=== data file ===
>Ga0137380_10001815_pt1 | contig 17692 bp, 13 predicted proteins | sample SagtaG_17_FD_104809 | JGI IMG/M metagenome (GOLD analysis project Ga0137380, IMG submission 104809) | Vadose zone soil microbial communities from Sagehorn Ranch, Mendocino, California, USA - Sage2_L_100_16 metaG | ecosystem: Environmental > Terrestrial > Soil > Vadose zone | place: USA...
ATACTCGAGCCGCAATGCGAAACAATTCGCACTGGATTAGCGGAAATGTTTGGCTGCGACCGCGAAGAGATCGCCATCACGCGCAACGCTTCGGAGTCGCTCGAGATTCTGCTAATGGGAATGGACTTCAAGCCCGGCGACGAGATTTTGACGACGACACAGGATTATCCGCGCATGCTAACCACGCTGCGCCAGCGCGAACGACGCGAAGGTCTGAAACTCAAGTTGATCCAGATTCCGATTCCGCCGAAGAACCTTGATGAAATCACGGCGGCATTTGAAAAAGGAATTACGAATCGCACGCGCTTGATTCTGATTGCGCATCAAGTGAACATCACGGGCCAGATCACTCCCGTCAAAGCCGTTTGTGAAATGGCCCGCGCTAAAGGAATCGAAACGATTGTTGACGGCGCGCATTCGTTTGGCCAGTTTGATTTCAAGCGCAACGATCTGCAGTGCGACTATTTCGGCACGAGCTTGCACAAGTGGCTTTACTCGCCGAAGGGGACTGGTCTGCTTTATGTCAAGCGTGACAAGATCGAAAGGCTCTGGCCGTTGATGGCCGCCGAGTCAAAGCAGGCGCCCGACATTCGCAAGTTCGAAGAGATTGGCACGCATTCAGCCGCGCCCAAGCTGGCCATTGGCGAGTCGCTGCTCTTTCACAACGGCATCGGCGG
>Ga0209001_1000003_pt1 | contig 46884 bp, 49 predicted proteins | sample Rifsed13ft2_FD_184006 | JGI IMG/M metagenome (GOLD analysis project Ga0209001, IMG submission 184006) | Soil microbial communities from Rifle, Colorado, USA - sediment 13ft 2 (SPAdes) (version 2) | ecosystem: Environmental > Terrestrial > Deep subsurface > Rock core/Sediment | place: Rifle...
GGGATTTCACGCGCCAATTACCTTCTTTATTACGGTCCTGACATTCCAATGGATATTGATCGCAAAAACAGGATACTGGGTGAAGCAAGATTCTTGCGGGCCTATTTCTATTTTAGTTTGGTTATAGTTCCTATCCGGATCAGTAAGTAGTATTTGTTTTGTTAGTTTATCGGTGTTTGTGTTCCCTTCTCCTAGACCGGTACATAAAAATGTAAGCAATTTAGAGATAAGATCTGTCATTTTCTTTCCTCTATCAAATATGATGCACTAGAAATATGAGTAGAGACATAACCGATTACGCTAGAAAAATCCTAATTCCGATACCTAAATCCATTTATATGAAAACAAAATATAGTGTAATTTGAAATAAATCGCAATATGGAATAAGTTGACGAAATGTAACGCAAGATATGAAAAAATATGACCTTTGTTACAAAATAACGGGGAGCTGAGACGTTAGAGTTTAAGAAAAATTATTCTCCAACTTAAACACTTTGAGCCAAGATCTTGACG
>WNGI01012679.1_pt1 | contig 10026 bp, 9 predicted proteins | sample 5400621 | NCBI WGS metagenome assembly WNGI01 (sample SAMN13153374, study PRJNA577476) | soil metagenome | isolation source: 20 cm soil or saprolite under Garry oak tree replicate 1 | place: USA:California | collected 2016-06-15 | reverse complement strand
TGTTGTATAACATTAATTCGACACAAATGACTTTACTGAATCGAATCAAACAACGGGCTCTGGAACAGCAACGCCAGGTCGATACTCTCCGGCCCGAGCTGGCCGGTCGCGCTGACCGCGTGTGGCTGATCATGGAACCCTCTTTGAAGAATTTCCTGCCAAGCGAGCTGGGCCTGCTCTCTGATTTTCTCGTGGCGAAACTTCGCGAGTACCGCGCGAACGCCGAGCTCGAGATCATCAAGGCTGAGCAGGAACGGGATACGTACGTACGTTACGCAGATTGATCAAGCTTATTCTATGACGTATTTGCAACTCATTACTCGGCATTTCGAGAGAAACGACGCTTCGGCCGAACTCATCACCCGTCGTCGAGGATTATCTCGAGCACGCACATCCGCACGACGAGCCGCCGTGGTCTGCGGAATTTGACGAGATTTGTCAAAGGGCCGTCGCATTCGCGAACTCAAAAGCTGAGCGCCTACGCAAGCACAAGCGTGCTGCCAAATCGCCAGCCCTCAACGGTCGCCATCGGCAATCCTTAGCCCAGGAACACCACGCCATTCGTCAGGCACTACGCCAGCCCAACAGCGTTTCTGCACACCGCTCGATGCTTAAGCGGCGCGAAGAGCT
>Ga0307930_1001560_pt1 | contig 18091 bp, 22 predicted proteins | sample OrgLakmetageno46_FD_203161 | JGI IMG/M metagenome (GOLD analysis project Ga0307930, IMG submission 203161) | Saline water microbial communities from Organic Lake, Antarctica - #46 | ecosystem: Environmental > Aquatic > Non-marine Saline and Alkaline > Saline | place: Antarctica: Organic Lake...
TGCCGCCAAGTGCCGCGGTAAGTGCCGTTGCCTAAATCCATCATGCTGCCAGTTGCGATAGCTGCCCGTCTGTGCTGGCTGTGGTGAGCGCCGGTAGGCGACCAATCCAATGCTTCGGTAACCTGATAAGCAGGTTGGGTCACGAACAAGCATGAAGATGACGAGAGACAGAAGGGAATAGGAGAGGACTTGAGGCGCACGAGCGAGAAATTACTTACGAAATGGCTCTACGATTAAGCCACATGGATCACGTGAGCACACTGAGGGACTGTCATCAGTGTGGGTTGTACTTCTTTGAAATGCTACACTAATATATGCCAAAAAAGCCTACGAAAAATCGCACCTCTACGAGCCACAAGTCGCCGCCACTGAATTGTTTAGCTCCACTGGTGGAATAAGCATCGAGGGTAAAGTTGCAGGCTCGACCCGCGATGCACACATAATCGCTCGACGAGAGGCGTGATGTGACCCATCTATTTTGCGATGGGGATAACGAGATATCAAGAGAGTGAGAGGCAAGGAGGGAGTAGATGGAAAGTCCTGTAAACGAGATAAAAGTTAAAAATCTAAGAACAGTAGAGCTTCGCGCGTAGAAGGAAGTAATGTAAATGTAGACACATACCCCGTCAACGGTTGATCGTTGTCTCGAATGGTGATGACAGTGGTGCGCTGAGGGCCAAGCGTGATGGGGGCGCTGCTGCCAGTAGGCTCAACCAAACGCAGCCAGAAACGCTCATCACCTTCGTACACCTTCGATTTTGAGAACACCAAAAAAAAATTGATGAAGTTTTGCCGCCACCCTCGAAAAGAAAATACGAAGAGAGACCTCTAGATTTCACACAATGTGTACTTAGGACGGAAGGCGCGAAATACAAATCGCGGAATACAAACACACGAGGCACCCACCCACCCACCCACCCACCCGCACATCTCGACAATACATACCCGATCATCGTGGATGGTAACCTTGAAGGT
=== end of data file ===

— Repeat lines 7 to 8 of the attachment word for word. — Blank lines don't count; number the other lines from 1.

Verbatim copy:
>Ga0307930_1001560_pt1 | contig 18091 bp, 22 predicted proteins | sample OrgLakmetageno46_FD_203161 | JGI IMG/M metagenome (GOLD analysis project Ga0307930, IMG submission 203161) | Saline water microbial communities from Organic Lake, Antarctica - #46 | ecosystem: Environmental > Aquatic > Non-marine Saline and Alkaline > Saline | place: Antarctica: Organic Lake...
TGCCGCCAAGTGCCGCGGTAAGTGCCGTTGCCTAAATCCATCATGCTGCCAGTTGCGATAGCTGCCCGTCTGTGCTGGCTGTGGTGAGCGCCGGTAGGCGACCAATCCAATGCTTCGGTAACCTGATAAGCAGGTTGGGTCACGAACAAGCATGAAGATGACGAGAGACAGAAGGGAATAGGAGAGGACTTGAGGCGCACGAGCGAGAAATTACTTACGAAATGGCTCTACGATTAAGCCACATGGATCACGTGAGCACACTGAGGGACTGTCATCAGTGTGGGTTGTACTTCTTTGAAATGCTACACTAATATATGCCAAAAAAGCCTACGAAAAATCGCACCTCTACGAGCCACAAGTCGCCGCCACTGAATTGTTTAGCTCCACTGGTGGAATAAGCATCGAGGGTAAAGTTGCAGGCTCGACCCGCGATGCACACATAATCGCTCGACGAGAGGCGTGATGTGACCCATCTATTTTGCGATGGGGATAACGAGATATCAAGAGAGTGAGAGGCAAGGAGGGAGTAGATGGAAAGTCCTGTAAACGAGATAAAAGTTAAAAATCTAAGAACAGTAGAGCTTCGCGCGTAGAAGGAAGTAATGTAAATGTAGACACATACCCCGTCAACGGTTGATCGTTGTCTCGAATGGTGATGACAGTGGTGCGCTGAGGGCCAAGCGTGATGGGGGCGCTGCTGCCAGTAGGCTCAACCAAACGCAGCCAGAAACGCTCATCACCTTCGTACACCTTCGATTTTGAGAACACCAAAAAAAAATTGATGAAGTTTTGCCGCCACCCTCGAAAAGAAAATACGAAGAGAGACCTCTAGATTTCACACAATGTGTACTTAGGACGGAAGGCGCGAAATACAAATCGCGGAATACAAACACACGAGGCACCCACCCACCCACCCACCCACCCGCACATCTCGACAATACATACCCGATCATCGTGGATGGTAACCTTGAAGGT